Stories from a Warming Planet: Crop Devastation

Cherry Republic owner Bob Sutherland discusses the inconvenient truth about cherry trees


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April 10, 2014 8:01AM (UTC)
This is the final article in the series "Stories from a Warming Planet," sponsored by Showtime. Click here to explore other articles in the series.

Life was just a bowl of cherries for Cherry Republic president and founder Bob Sutherland, until a recent string of heat waves wreaked havoc on a longtime industry.

The arrival of cherries is one of the first signs that summer has arrived; unfortunately sometimes too early. These luscious stone fruits tend to grow best in areas with cold winters, like northern Michigan, where cherry enthusiasts are especially passionate and proud suppliers of this seasonal treat despite ongoing challenges posed by climate change. Some 25 years ago, Bob Sutherland launched Cherry Republic as a homegrown T-shirt business from the back of his car; it has now blossomed into a line of some 170 cherry products. Headquartered in Sutherland’s hometown Glen Arbor, which has the honor of being the top cherry-growing county in the nation, Cherry Republic is more than just a retailer, it’s a business dedicated to preserving and celebrating the region, from lakeshore beaches to fresh-baked pies.

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[caption id="attachment_136479" align="aligncenter" width="442" caption="Cherry Republic, Glen Arbor, MI"][/caption]

A champion of local cherry farmers, Cherry Republic has seen the havoc heat waves and unseasonably weather can cause firsthand. Says Sutherland, “In March 2012, we had a one-week heat wave that caused our cherry trees to bud six weeks early. The trees budded early in frost season, so by April, all the buds were killed and this killed our cherry crops too. Less than five percent of our cherry crop was harvested that year. It was devastating.” Likewise, excessive rain and high temps can also cause skin on ripening cherries to crack open and destroy crops. Faced with these conditions, Sutherland has had to improvise, “As marketers of cherries, we survived by purchasing all the cherries we could find from the 2011 crop, purchasing Polish cherries, and finally, selling a substitute dried cranberries.”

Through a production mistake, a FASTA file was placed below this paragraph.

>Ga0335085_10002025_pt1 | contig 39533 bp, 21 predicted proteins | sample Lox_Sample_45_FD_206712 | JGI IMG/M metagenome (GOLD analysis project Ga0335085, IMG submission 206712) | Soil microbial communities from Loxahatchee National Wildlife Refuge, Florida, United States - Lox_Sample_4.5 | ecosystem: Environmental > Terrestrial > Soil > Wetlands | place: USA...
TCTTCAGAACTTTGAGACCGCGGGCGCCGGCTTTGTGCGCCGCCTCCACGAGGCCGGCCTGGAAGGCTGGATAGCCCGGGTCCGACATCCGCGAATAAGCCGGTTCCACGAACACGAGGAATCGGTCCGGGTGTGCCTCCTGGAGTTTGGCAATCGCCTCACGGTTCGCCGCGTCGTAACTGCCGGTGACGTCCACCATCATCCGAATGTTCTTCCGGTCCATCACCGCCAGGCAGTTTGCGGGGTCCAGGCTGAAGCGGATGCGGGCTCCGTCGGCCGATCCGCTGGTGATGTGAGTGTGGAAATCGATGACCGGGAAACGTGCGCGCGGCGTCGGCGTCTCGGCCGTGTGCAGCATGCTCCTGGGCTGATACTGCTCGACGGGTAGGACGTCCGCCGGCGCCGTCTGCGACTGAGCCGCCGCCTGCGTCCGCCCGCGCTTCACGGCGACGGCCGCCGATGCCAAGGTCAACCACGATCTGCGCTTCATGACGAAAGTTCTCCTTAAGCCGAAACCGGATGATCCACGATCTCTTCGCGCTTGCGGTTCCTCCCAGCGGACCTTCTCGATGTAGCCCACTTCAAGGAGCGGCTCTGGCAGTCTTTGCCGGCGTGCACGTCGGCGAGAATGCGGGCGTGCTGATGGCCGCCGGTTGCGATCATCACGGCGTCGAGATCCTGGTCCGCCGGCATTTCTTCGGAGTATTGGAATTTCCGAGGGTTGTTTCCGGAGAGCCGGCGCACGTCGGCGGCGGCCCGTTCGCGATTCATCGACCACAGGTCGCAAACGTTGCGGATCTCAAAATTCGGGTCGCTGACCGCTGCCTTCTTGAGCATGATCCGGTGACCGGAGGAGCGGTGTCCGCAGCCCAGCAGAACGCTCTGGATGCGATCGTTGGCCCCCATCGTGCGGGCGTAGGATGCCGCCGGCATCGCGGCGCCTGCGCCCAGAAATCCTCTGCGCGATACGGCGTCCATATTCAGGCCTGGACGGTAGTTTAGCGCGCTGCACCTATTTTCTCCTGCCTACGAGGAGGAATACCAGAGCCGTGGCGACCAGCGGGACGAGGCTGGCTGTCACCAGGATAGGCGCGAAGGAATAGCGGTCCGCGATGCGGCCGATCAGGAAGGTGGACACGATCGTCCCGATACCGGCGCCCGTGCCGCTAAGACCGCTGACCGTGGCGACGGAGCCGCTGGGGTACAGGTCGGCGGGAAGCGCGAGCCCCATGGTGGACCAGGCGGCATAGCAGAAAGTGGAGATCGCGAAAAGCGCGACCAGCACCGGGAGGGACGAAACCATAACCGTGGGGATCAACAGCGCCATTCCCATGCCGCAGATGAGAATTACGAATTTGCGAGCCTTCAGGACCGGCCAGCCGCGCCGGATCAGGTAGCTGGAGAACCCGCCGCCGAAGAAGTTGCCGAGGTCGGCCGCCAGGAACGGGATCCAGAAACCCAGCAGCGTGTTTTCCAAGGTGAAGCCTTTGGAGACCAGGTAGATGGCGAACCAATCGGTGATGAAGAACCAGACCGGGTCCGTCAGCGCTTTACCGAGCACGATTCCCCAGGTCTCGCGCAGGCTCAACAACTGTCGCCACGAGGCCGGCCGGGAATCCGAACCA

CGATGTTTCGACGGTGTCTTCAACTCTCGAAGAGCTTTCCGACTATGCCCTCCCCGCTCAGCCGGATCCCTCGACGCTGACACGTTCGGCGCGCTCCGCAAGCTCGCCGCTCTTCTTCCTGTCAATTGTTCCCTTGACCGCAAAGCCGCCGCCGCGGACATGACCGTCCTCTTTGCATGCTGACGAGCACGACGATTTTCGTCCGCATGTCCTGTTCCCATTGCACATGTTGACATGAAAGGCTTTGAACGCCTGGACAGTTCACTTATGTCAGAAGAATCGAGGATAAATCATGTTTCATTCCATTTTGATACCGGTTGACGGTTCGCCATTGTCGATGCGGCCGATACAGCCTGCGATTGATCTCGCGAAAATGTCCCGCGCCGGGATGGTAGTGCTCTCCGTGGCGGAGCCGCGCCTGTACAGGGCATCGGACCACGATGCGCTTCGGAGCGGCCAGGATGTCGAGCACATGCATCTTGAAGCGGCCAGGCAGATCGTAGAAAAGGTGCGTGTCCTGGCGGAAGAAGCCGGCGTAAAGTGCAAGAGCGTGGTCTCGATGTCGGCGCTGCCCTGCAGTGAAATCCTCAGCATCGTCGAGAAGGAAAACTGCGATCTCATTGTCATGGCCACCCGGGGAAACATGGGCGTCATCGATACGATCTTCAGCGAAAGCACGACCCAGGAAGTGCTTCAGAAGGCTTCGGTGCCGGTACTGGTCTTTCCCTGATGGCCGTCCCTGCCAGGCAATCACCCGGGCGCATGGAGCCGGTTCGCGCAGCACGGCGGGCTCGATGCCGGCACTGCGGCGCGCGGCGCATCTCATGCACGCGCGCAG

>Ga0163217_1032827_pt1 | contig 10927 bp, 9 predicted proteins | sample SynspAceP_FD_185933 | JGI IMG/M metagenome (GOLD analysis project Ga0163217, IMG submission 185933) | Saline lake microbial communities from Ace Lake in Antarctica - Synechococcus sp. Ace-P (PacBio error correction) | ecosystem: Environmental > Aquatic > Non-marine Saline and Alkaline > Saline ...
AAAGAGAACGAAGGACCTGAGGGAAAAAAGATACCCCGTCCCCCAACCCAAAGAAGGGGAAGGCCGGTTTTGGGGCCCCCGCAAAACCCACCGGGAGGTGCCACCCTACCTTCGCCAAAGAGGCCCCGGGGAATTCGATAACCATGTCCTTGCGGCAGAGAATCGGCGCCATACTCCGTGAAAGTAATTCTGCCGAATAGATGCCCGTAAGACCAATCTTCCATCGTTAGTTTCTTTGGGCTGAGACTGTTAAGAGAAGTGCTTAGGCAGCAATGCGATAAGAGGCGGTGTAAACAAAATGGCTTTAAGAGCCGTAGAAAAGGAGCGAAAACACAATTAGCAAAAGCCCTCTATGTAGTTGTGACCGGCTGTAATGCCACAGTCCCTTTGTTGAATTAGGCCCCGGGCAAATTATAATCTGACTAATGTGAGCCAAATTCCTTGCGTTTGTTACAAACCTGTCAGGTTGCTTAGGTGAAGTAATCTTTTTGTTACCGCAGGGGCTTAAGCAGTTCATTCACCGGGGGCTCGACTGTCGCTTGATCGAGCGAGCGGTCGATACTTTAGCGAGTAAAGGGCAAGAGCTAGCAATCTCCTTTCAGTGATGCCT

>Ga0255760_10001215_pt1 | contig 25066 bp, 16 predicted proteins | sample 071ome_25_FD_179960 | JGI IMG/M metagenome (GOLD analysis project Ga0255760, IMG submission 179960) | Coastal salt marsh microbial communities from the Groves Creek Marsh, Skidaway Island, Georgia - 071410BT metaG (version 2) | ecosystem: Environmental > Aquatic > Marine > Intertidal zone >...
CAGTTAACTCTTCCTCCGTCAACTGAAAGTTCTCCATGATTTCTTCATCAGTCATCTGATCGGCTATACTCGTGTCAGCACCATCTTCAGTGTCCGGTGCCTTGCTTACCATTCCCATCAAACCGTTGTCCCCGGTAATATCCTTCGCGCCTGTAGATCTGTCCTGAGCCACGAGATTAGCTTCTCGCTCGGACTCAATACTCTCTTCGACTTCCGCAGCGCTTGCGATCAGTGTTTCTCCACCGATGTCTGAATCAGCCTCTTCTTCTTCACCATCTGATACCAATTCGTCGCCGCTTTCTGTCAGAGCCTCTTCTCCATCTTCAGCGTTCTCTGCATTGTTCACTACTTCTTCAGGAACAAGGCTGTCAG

As a joke, one of his employees (who also happens to be his mom), would wear a T-shirt to work reading “The owner is a simpleton. Selling more than one fruit would be too complicated for him.” However, what started out in jest has now become a stark reality for the company. To deal with changing and unpredictable supplies, Cherry Republic has had to diversify. “We are selling more cranberries and grapes,” explains Sutherland. However, Sutherland is doing what he can to combat climate change. He says, “We have solar thermal hot water in our main storefront and high efficient radiant heat, but it’s still not enough. We’re building a LEED-rated plant this year.”

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[caption id="attachment_13647504" align="aligncenter" width="501" caption="Cherry Republic Founder, Bob Sutherland"][/caption]

While he has managed to keep his business thriving in the Glen Arbor flagship and satellite stores in Traverse City, Charlevoix, and Ann Arbor, Cherry Republic has also donated more than $900,000 to good causes in northern Michigan. For him, along with selling his favorite fruit, he’s dedicated to preserving the tradition. “We used to say in the industry that we would have a crop wipeout every hundred years, but now it might be every decade. But it might be worse. If it is worse, I think many farmers will get out of cherries,” says Sutherland. However, there is also some hope. “Some might have to do some expensive frost protection plans like putting up plastic screening to cover the buds during a high frost.”

While some feel heat waves are cyclical, Sutherland is resolute: “Mankind has affected our climate. Through our wasteful activities, we have formed a blanket around the earth that holds the heat in and every year gets thicker.”

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